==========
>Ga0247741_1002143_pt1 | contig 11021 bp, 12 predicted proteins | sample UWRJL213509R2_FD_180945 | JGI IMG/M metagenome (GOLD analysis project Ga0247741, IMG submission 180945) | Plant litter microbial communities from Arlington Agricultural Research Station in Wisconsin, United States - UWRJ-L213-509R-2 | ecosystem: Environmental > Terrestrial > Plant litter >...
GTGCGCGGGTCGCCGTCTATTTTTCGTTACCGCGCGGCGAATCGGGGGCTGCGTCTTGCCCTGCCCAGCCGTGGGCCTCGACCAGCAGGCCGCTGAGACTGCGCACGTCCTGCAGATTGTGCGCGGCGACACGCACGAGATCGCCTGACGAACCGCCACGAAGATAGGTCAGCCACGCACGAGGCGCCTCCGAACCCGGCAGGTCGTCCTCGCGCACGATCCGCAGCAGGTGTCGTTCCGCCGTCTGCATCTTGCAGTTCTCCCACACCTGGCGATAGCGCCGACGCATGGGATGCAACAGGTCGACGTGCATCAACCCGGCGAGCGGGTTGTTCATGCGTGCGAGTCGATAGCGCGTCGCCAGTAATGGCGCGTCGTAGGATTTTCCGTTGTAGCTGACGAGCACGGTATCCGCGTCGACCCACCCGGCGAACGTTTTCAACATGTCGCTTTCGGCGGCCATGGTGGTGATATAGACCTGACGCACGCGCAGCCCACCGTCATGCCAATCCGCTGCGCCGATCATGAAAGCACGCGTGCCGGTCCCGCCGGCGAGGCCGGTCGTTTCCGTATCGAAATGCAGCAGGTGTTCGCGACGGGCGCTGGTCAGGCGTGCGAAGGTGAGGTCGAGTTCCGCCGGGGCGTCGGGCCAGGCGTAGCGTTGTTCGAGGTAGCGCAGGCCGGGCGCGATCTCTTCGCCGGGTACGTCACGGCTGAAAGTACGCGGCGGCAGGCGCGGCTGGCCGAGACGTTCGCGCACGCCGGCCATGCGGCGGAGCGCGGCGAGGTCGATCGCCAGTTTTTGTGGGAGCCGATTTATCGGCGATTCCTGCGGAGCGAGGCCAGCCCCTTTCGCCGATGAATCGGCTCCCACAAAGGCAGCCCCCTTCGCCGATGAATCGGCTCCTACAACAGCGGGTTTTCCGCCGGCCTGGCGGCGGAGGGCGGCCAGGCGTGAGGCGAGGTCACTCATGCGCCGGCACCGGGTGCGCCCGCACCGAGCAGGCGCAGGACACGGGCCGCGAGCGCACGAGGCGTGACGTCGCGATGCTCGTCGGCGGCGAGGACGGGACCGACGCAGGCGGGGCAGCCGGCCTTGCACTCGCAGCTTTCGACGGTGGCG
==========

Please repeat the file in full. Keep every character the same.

>Ga0247741_1002143_pt1 | contig 11021 bp, 12 predicted proteins | sample UWRJL213509R2_FD_180945 | JGI IMG/M metagenome (GOLD analysis project Ga0247741, IMG submission 180945) | Plant litter microbial communities from Arlington Agricultural Research Station in Wisconsin, United States - UWRJ-L213-509R-2 | ecosystem: Environmental > Terrestrial > Plant litter >...
GTGCGCGGGTCGCCGTCTATTTTTCGTTACCGCGCGGCGAATCGGGGGCTGCGTCTTGCCCTGCCCAGCCGTGGGCCTCGACCAGCAGGCCGCTGAGACTGCGCACGTCCTGCAGATTGTGCGCGGCGACACGCACGAGATCGCCTGACGAACCGCCACGAAGATAGGTCAGCCACGCACGAGGCGCCTCCGAACCCGGCAGGTCGTCCTCGCGCACGATCCGCAGCAGGTGTCGTTCCGCCGTCTGCATCTTGCAGTTCTCCCACACCTGGCGATAGCGCCGACGCATGGGATGCAACAGGTCGACGTGCATCAACCCGGCGAGCGGGTTGTTCATGCGTGCGAGTCGATAGCGCGTCGCCAGTAATGGCGCGTCGTAGGATTTTCCGTTGTAGCTGACGAGCACGGTATCCGCGTCGACCCACCCGGCGAACGTTTTCAACATGTCGCTTTCGGCGGCCATGGTGGTGATATAGACCTGACGCACGCGCAGCCCACCGTCATGCCAATCCGCTGCGCCGATCATGAAAGCACGCGTGCCGGTCCCGCCGGCGAGGCCGGTCGTTTCCGTATCGAAATGCAGCAGGTGTTCGCGACGGGCGCTGGTCAGGCGTGCGAAGGTGAGGTCGAGTTCCGCCGGGGCGTCGGGCCAGGCGTAGCGTTGTTCGAGGTAGCGCAGGCCGGGCGCGATCTCTTCGCCGGGTACGTCACGGCTGAAAGTACGCGGCGGCAGGCGCGGCTGGCCGAGACGTTCGCGCACGCCGGCCATGCGGCGGAGCGCGGCGAGGTCGATCGCCAGTTTTTGTGGGAGCCGATTTATCGGCGATTCCTGCGGAGCGAGGCCAGCCCCTTTCGCCGATGAATCGGCTCCCACAAAGGCAGCCCCCTTCGCCGATGAATCGGCTCCTACAACAGCGGGTTTTCCGCCGGCCTGGCGGCGGAGGGCGGCCAGGCGTGAGGCGAGGTCACTCATGCGCCGGCACCGGGTGCGCCCGCACCGAGCAGGCGCAGGACACGGGCCGCGAGCGCACGAGGCGTGACGTCGCGATGCTCGTCGGCGGCGAGGACGGGACCGACGCAGGCGGGGCAGCCGGCCTTGCACTCGCAGCTTTCGACGGTGGCG